Page Type Page Type: Mountain/Rock
Location Lat/Lon: 43.93750°N / 112.9539°W
Additional Information Elevation: 10810 ft / 3295 m
Sign the Climber's Log


Saddle Mountain anchors the southern end of the Lemhi Range of eastern Idaho, bringing the range to an abrupt end at its south end. The peak sits 6000 feet above the Little Lost River Valley near the local Howe, Idaho. Although not the highest in the range, it is one of the most prominent and visible from the populated area of the Snake River Valley of eastern Idaho. On clear days, it is easily visible from Pocatello and Idaho Falls. The peak also dominates the skyline above the Idaho National Laboratory (INL, formerly the INEL and INEEL). The top offers great views of the Snake River Plain, Lost River Range, and the Beaverhead Mountains.

Getting There

Traffic on the mountain is light because of rough roads on the approach.

Most routes to the top are class 2-3.

From the east, access is through a network of high-clearance roads off of ID-28. Be sure to not enter the INL, however. Access is through Eightmile Canyon Road, marked BLM access inside the INL (be sure to not wander from the road until you reach the mountain), or any other 2-track roads along the base of the range.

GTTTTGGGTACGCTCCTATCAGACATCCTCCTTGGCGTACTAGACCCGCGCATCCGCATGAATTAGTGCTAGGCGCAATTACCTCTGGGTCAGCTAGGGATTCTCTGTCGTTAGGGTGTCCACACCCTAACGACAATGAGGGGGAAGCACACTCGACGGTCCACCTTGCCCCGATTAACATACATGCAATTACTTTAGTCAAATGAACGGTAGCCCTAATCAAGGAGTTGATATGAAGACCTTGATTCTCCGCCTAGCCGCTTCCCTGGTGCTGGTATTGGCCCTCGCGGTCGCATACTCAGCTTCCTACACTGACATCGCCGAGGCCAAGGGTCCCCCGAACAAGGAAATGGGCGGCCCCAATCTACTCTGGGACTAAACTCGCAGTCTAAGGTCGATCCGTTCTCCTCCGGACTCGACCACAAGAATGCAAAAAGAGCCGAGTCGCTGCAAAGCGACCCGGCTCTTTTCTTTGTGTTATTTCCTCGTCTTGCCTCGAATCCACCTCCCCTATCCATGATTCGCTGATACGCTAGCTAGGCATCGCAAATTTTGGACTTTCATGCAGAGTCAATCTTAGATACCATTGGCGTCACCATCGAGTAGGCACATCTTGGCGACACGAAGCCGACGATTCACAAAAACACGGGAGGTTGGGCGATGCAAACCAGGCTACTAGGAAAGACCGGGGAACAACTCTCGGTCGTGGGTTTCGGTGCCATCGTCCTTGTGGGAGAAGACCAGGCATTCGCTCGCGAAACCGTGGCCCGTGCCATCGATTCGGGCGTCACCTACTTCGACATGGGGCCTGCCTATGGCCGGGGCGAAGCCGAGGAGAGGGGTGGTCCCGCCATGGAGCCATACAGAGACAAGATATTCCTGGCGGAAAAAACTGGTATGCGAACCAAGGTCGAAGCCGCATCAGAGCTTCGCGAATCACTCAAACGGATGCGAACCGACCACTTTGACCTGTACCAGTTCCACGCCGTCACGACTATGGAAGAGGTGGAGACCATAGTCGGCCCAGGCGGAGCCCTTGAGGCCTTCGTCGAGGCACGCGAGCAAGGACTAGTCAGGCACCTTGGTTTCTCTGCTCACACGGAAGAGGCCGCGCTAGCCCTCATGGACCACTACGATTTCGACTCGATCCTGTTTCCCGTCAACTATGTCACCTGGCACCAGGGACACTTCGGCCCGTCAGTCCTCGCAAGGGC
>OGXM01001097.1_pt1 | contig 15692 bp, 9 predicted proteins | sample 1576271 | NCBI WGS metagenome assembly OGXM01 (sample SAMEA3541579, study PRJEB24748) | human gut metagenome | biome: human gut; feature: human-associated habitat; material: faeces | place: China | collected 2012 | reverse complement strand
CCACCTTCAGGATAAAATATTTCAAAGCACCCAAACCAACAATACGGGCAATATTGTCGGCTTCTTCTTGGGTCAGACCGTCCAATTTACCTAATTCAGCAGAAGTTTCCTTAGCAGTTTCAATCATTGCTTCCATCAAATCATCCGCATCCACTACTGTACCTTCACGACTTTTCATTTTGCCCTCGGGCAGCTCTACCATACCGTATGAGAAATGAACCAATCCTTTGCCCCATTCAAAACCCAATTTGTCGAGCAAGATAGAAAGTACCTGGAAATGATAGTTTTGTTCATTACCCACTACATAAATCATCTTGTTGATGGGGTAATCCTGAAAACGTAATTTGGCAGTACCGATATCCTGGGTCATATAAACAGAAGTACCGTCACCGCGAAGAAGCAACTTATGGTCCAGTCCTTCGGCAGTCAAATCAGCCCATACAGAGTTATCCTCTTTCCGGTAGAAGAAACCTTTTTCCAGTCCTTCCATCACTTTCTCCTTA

Western access is through Howe, Idaho, and the southern canyons near Berenice, just northeast of Howe.

Red Tape

No permits are required. On the eastern approach, stay out of the INL. (There are prominently signed access roads to Cedar and Deer Canyons off ID-28, but they cross INL land. I'm assuming you can take these 2-wheel tracks to the base, but I have verified anything with the INL yet. These roads should cut approach drive time down a bit.)

When To Climb

May to October provides snow-free routes to the top.

Mountain Conditions

Challis Salmon National Forest
RR2 Box 600
Salmon, ID 83467
(208) 756-5100

There is also a weather cam at the INL usually pointed at Jumpoff Peak near Howe. (Camera details.)

Summit Views



Children refers to the set of objects that logically fall under a given object. For example, the Aconcagua mountain page is a child of the 'Aconcagua Group' and the 'Seven Summits.' The Aconcagua mountain itself has many routes, photos, and trip reports as children.



Parents refers to a larger category under which an object falls. For example, theAconcagua mountain page has the 'Aconcagua Group' and the 'Seven Summits' asparents and is a parent itself to many routes, photos, and Trip Reports.

Snake River PlainMountains & Rocks
Lemhi RangeMountains & Rocks
Idaho Top 100Mountains & Rocks